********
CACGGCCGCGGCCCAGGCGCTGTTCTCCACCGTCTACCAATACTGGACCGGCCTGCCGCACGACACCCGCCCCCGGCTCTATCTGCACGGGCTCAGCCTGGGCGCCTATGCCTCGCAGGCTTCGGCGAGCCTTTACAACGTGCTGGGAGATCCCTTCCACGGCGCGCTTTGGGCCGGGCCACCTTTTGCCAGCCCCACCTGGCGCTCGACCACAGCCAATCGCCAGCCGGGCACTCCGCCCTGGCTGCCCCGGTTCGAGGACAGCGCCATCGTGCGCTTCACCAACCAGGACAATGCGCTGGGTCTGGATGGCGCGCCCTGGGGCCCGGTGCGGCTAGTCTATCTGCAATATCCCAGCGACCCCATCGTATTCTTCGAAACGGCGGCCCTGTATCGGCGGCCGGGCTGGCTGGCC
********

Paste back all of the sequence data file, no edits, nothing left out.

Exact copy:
CACGGCCGCGGCCCAGGCGCTGTTCTCCACCGTCTACCAATACTGGACCGGCCTGCCGCACGACACCCGCCCCCGGCTCTATCTGCACGGGCTCAGCCTGGGCGCCTATGCCTCGCAGGCTTCGGCGAGCCTTTACAACGTGCTGGGAGATCCCTTCCACGGCGCGCTTTGGGCCGGGCCACCTTTTGCCAGCCCCACCTGGCGCTCGACCACAGCCAATCGCCAGCCGGGCACTCCGCCCTGGCTGCCCCGGTTCGAGGACAGCGCCATCGTGCGCTTCACCAACCAGGACAATGCGCTGGGTCTGGATGGCGCGCCCTGGGGCCCGGTGCGGCTAGTCTATCTGCAATATCCCAGCGACCCCATCGTATTCTTCGAAACGGCGGCCCTGTATCGGCGGCCGGGCTGGCTGGCC